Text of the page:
Vascular Plants of North Carolina
Account for Mountain Spleenwort - Asplenium montanum   Willdenow
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Section 2 » Order Polypodiales » Family Aspleniaceae
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DistributionThroughout the Mountains; present at most of the western Piedmont ranges and isolated monadnocks, but widely scattered only eastward in that province, extending to Durham and Harnett counties (Raven Rock SP).

This is primarily an Appalachian species, ranging from MA and NY southwest to central GA, central AL, and rarely in AR.
AbundanceFrequent to common in the mountains (but only within its restricted habitat); infrequent in the western Piedmont, but very rare in the central and eastern Piedmont.
HabitatThis is a rock inhabitant, growing mainly in cracks and crevices of felsic rocks -- mostly metamorphic and sedimentary ones such as gneisses, schists, sandstone, and granite. At times it may occur on mafic rocks such as amphibolite, but it does not grow on calcareous rocks such as limestone. It can occur in both moist, shaded crevices as well as sites that are dry and more exposed.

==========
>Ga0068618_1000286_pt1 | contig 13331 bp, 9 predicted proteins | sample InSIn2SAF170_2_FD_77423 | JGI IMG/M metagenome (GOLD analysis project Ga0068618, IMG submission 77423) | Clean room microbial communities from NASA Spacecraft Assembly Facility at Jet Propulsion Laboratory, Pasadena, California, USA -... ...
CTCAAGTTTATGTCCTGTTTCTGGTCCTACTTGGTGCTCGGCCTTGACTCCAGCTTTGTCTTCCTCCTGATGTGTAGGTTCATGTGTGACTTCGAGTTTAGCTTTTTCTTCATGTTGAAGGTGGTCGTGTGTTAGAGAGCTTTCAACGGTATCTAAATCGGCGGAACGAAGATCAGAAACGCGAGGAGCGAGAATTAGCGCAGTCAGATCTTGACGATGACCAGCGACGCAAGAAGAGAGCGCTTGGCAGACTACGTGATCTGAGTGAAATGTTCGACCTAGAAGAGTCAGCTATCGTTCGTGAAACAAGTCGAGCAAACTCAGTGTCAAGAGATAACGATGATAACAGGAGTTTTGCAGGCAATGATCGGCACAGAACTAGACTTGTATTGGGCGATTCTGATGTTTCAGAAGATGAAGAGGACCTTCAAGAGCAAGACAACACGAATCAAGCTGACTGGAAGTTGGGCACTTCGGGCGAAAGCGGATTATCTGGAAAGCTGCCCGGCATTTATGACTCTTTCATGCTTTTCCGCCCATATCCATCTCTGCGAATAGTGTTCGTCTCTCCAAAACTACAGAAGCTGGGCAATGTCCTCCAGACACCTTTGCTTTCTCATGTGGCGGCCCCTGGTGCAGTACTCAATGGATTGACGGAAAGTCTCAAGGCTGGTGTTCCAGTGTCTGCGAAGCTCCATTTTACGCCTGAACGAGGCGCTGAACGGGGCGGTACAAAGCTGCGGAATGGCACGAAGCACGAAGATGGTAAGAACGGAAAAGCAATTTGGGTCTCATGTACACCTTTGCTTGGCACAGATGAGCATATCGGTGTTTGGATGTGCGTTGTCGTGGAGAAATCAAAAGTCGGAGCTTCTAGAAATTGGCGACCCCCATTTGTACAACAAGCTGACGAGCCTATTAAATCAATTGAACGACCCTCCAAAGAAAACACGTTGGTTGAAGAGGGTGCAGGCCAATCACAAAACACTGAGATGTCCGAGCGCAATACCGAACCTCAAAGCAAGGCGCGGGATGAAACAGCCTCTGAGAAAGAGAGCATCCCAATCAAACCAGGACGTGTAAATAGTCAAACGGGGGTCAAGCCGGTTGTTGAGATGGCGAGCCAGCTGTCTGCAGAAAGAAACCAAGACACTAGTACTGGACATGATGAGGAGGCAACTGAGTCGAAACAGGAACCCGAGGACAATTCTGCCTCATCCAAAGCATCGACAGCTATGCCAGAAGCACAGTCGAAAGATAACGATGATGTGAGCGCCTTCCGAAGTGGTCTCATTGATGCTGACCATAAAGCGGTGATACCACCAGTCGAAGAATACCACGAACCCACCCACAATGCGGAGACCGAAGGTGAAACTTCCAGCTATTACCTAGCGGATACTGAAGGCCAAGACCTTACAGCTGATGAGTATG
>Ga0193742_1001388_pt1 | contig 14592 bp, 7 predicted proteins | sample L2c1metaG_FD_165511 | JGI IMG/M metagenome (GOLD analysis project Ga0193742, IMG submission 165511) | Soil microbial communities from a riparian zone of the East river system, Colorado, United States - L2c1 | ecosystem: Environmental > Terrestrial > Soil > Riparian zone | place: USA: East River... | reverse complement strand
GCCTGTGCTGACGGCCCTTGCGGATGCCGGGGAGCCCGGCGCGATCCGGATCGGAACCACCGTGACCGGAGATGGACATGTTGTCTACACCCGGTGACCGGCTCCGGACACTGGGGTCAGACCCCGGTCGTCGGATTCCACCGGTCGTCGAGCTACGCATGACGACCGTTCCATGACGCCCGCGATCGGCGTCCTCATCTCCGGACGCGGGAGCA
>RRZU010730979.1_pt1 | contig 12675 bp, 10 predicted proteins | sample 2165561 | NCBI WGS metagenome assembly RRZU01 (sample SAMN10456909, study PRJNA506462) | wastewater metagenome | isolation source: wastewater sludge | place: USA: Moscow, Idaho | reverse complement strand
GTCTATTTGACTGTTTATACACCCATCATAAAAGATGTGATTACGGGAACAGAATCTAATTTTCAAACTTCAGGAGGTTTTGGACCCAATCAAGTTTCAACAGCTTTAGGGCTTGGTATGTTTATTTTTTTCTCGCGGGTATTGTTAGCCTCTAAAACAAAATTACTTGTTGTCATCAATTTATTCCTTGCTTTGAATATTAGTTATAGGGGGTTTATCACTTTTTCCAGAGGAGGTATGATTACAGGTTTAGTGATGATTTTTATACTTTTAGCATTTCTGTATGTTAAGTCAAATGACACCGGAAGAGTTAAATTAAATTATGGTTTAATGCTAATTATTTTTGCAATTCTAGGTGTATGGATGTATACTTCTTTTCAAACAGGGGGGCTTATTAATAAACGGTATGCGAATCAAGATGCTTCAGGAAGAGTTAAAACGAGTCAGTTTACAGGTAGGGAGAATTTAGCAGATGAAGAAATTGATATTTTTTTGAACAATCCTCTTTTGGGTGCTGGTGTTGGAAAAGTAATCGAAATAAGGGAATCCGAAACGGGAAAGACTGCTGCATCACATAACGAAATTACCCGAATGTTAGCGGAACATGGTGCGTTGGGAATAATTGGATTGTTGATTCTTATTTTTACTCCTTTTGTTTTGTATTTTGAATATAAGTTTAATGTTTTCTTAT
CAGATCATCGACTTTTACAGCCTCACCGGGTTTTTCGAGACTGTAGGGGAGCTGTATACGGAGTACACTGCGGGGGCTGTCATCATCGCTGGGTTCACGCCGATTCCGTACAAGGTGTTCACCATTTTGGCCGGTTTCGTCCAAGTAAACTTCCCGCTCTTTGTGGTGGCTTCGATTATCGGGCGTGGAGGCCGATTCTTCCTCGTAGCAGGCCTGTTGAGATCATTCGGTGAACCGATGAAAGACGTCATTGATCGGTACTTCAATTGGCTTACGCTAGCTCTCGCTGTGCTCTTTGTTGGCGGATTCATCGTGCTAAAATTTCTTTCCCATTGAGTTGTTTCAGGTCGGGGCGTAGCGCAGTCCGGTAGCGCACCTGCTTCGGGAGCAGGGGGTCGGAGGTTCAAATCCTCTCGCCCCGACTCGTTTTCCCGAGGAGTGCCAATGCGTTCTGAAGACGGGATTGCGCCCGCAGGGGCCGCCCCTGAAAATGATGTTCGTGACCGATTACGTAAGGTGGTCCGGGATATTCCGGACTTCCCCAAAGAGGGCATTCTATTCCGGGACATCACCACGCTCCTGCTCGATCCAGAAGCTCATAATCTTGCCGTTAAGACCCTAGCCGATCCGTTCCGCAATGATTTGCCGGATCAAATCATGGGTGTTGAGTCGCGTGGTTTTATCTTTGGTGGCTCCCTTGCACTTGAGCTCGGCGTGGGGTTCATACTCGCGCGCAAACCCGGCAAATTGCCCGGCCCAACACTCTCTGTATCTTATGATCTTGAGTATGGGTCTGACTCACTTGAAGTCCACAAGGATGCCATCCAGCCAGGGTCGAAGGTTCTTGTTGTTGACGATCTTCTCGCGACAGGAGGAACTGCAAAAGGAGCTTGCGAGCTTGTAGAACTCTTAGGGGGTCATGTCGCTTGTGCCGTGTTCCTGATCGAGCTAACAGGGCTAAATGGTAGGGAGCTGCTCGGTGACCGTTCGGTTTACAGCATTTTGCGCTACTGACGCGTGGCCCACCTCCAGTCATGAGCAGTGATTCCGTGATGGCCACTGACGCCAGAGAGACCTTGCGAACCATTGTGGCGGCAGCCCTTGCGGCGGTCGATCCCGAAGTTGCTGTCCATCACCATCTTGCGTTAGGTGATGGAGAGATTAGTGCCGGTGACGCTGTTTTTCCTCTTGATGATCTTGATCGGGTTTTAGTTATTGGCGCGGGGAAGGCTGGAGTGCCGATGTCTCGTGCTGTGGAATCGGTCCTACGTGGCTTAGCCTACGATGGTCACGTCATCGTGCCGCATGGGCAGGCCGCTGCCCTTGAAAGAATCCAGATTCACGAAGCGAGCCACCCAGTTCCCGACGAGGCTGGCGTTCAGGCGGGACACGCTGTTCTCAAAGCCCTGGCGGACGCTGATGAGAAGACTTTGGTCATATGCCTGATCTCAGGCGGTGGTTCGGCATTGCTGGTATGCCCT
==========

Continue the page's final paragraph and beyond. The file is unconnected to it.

See also Habitat Account for General Cool Mesic Forests and Shrublands
PhenologyFruits from May to September.
IdentificationThis is the most frequent of the small, rock-inhabiting ferns in the state, not limited to limestone or other similar calcareous sites as so many others are. Numerous fronds occur in a clump, with the stipe only about 2 inches long, dark brown at the base but green in the upper portion, and continuing green as the rachis in the blade. The blade is narrowly triangular, about 5-6 inches long and 2 inches wide at the base, with the lower pinnae mostly bipinnate-pinnatifid and upper ones only pinnate-pinnatifid. There are only 5-12 pairs of pinnae, alternate on the rachis; the lowest pinna is the largest/longest, with the ones above reduced in length toward the apex of the blade. There are several short sori under each pinnule, arranged diagonally to the midrib. The overall effect is of a rather lacy-cut fern with a rather short blade that is clearly triangular in shape. The main identification contender is A. bradleyi, which has a narrower blade (almost oblong in shape) and the entire stipe -- to the lowest pinnae -- is shiny brown.
Taxonomic CommentsNone

Other Common Name(s)None
State RankS4
Global RankG5
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